Inquiring After Witchcraft: Medicine, Science and the Supernatural in Early Modern Venice

Jonathan Seitz, Drexel University

Philadelphia Area Center for History of Science, Regional Colloquium

Friday, December 10, 2010 - 3:00pm

The Historical Society of Pennsylvania, 1300 Locust Street

Join scholars from the area for the Regional Colloquium in the History of Science, Technology and Medicine. Time: Discussion, 4:00 - 5:30 p.m.,
followed by social hour and light dinner
Location: The Historical Society of Pennsylvania,
1300 Locust Street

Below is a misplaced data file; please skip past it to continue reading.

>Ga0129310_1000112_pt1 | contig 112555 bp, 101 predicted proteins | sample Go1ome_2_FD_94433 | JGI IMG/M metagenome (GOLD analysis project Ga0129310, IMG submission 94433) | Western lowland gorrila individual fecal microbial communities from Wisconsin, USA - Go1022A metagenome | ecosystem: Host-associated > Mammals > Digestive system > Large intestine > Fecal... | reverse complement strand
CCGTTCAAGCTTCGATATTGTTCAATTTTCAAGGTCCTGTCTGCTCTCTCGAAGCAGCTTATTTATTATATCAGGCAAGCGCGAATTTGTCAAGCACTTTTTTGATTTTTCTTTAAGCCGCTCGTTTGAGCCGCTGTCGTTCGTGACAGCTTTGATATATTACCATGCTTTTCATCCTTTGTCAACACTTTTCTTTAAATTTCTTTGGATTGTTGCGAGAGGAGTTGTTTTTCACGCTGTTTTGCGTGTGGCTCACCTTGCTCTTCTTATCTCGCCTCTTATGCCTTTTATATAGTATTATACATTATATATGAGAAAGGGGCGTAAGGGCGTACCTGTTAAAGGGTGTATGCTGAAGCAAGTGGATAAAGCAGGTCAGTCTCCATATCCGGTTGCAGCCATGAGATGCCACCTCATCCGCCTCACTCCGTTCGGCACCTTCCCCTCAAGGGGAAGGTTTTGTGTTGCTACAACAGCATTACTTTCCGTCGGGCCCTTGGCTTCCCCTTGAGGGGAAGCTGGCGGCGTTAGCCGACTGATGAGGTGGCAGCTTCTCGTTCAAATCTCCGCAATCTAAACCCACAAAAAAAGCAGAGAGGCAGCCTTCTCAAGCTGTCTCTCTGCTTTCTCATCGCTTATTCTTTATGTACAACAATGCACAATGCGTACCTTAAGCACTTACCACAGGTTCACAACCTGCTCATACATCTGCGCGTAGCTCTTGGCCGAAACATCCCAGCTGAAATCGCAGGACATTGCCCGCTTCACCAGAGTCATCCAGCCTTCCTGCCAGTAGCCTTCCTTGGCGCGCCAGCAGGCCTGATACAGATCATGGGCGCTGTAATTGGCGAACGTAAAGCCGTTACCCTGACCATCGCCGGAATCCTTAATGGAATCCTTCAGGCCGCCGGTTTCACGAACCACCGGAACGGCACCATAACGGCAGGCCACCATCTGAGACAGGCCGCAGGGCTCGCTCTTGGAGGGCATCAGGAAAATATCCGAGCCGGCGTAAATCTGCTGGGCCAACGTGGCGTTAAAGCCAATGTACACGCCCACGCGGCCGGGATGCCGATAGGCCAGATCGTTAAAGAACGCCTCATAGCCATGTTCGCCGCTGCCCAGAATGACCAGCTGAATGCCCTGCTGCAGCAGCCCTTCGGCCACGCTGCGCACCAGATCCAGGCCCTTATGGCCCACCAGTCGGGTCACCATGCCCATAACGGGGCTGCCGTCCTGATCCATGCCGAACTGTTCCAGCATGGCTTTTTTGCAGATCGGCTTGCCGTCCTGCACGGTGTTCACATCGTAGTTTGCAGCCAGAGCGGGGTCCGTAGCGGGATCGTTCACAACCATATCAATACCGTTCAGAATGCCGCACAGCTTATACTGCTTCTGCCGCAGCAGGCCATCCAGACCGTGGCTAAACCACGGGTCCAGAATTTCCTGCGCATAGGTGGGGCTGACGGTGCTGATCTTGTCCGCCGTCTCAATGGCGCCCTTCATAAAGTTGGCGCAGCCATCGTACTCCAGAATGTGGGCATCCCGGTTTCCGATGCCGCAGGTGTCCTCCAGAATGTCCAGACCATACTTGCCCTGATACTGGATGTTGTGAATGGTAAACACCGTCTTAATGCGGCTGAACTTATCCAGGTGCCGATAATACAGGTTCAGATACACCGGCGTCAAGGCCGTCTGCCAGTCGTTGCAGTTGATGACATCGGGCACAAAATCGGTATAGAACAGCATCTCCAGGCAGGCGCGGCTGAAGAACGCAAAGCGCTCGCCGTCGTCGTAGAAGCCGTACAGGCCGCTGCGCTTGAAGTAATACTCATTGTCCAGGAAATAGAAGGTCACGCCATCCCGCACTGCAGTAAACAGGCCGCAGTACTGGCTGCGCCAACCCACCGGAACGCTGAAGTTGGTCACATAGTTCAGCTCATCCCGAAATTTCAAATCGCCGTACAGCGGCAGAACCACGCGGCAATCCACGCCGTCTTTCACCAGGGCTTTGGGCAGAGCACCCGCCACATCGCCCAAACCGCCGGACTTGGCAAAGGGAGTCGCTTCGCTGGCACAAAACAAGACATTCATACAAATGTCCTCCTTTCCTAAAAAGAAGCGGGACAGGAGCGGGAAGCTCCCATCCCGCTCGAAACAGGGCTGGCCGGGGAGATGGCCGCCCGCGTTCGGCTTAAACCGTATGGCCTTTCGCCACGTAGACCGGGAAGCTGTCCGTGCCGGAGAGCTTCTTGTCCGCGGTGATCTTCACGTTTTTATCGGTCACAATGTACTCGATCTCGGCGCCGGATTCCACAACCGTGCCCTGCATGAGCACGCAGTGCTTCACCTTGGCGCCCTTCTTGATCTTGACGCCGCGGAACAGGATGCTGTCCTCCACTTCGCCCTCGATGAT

Commentary by Elly Truitt Bryn Mawr College Please download and read the paper in advance. Abstract: The popular conception of witchcraft prosecutions in early modern Europe is one of rank miscarriages of justice consisting of wild accusations, torture, and brutal executions. However, the reality of the pursuit of witches was more complex. In the city-state of Venice, for example, from the mid-1500s to the mid-1600s the Church authorities investigated hundreds of individuals accused of harmful witchcraft. Not one was convicted on that charge. The striking absence of convictions, despite the uniform belief in the reality of witches and witchcraft, brings to light the difficulties early modern individuals had when attempting to draw clear lines between natural and supernatural phenomena. Not only were the criteria by which one might recognize supernatural intervention in the world in flux, but the question of what individuals might have useful expertise about these matters was also far from settled. The approaches to putative cases of witchcraft on display in these trials reveal the complicated interactions between different worldviews circulating in early modern Venice and show how the upheavals of the Counter-Reformation and the Scientific Revolution interacted to reshape early modern attitudes towards evidence and expertise. Jonathan Seitz is an assistant teaching professor in the Department of History & Politics at Drexel University. Elly Truitt is an assistant professor in the History Department at Bryn Mawr College.